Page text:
More and more women are sitting at the nuclear negotiating table
Rose Gottemoeller, a US diplomat negotiating a new nuclear treaty with Moscow, is used to answering difficult questions on missile defence, warheads, inspections and so forth. She wasn't, however, expecting this one from the Russians: "How come you've got so many women?"
To the astonishment of the Russian generals sitting across the table from Gottemoeller, there was an array of American women – Gottemoeller herself, her deputy Marcie Ries, two top US female scientists and Ellen Tauscher a state department undersecretary and former congresswoman.
The nuclear experts are indicative of an expanding cast of top female national security officials, the Washington Post has found.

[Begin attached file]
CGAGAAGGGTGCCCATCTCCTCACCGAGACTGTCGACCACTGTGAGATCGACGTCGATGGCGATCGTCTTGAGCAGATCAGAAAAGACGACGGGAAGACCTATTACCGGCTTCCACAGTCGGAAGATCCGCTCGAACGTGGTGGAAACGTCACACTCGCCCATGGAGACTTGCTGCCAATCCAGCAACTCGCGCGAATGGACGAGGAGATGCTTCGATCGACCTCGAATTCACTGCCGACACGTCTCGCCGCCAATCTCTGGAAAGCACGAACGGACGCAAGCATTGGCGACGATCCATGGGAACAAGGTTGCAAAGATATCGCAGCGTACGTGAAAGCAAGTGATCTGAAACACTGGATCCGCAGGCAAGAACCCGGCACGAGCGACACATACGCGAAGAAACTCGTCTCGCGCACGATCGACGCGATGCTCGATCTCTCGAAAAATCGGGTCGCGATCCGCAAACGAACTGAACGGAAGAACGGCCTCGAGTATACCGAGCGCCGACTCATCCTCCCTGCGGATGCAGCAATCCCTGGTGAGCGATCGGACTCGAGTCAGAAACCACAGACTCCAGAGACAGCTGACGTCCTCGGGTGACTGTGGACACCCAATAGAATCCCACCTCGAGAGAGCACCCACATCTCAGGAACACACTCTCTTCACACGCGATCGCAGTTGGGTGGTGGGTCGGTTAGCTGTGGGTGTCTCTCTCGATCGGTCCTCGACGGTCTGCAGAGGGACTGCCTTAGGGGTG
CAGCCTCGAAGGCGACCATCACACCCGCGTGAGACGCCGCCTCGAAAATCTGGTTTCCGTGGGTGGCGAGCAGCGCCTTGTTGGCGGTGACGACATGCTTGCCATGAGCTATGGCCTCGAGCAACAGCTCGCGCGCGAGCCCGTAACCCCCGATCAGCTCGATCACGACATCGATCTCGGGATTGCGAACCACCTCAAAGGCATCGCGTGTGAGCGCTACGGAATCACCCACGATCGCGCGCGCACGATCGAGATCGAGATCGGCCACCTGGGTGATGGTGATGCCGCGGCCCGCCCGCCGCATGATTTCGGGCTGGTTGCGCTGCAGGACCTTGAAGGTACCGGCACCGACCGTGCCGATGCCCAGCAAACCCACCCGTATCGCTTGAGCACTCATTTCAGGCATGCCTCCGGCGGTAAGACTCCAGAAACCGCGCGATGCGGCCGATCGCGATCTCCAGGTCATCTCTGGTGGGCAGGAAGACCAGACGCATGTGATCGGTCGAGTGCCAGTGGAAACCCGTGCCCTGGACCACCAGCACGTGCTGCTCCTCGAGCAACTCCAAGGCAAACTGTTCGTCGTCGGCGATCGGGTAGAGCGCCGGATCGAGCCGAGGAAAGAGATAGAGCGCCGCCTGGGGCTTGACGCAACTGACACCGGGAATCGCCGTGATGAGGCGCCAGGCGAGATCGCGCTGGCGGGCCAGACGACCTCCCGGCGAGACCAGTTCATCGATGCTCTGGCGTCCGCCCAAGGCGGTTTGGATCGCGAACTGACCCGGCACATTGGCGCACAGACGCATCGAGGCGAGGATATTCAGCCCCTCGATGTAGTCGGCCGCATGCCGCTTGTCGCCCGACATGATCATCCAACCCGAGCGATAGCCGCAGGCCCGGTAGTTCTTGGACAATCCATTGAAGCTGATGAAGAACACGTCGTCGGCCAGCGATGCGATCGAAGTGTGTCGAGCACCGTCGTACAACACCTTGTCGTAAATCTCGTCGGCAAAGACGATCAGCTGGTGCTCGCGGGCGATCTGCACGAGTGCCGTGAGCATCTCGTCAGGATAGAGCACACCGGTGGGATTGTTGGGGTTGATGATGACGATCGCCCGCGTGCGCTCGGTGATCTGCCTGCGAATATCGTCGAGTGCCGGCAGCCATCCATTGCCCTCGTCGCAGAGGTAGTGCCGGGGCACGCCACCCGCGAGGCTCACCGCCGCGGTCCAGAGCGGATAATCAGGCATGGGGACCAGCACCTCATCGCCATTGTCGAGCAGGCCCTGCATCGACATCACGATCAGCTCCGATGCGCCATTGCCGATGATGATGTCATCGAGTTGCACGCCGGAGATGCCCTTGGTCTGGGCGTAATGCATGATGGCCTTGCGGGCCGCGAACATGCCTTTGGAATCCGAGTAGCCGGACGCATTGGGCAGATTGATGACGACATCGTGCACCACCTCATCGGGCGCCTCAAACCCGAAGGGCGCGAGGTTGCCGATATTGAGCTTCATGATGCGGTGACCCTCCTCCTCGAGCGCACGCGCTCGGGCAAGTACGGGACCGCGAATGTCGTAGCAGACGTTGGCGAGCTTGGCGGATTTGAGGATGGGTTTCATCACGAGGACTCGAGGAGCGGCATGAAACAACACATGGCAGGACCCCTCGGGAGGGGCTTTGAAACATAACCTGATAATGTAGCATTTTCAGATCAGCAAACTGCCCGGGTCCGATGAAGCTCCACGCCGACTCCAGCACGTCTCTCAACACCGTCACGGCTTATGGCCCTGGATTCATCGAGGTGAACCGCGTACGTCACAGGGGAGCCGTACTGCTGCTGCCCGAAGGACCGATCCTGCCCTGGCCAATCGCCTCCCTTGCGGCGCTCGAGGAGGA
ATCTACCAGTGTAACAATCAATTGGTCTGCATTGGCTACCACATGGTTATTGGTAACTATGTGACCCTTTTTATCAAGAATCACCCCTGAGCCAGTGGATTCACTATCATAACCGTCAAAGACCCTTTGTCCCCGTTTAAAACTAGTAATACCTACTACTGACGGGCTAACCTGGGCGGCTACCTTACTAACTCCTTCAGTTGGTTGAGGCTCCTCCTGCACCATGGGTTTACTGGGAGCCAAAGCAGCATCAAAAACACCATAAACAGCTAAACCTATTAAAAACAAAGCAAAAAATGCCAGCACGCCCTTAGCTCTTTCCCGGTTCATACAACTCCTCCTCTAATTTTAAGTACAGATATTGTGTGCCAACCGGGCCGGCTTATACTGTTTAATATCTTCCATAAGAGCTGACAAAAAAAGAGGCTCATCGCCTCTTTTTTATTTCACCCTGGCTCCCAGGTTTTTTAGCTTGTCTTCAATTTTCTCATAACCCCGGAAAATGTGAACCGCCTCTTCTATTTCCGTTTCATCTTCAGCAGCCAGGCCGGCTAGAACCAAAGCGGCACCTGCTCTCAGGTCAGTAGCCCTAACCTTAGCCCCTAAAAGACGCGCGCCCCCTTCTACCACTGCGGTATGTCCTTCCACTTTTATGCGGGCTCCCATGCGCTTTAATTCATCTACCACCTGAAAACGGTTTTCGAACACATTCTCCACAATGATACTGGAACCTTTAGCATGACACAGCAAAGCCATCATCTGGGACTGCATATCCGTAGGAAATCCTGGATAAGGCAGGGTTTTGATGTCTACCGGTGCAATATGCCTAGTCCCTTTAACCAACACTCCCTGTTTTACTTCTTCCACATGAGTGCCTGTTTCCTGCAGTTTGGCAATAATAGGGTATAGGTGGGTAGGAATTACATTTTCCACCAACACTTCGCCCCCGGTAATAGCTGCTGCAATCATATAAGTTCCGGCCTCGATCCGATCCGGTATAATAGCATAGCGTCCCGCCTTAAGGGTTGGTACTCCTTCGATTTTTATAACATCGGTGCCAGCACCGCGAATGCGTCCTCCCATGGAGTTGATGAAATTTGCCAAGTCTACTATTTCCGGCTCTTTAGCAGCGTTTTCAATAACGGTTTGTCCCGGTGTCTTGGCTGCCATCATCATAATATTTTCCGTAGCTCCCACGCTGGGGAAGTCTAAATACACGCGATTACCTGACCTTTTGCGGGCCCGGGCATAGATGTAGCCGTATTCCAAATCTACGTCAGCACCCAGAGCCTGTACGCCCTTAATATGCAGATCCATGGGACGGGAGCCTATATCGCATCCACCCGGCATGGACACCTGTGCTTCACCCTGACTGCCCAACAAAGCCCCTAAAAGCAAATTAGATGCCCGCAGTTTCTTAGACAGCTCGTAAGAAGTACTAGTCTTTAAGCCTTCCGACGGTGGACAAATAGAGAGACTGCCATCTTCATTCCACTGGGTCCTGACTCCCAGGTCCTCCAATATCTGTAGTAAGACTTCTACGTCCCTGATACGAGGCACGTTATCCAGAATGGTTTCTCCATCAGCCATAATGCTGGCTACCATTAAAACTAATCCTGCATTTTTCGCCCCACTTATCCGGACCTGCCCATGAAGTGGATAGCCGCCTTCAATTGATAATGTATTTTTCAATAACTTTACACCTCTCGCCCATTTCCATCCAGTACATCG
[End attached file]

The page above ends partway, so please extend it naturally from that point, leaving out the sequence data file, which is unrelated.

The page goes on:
Women occupy between 21 and 29 percent of the senior positions at the State Department, USAID, the Pentagon and other national security and foreign policy agencies, according to a recent survey by Women in International Security. It found that about 13 percent of the Senior Intelligence Service is also female.
Current and former officials say the increase is not just due to the Obama administration. Gradually, the women who began taking national security jobs in the military, the diplomatic service, think tanks and other institutions in the 1970s and 1980s are rising to the top.
Not before time, some might say. Let's hope they soon negotiate themselves out of a job.
Thanks to Emine Dilek for this story.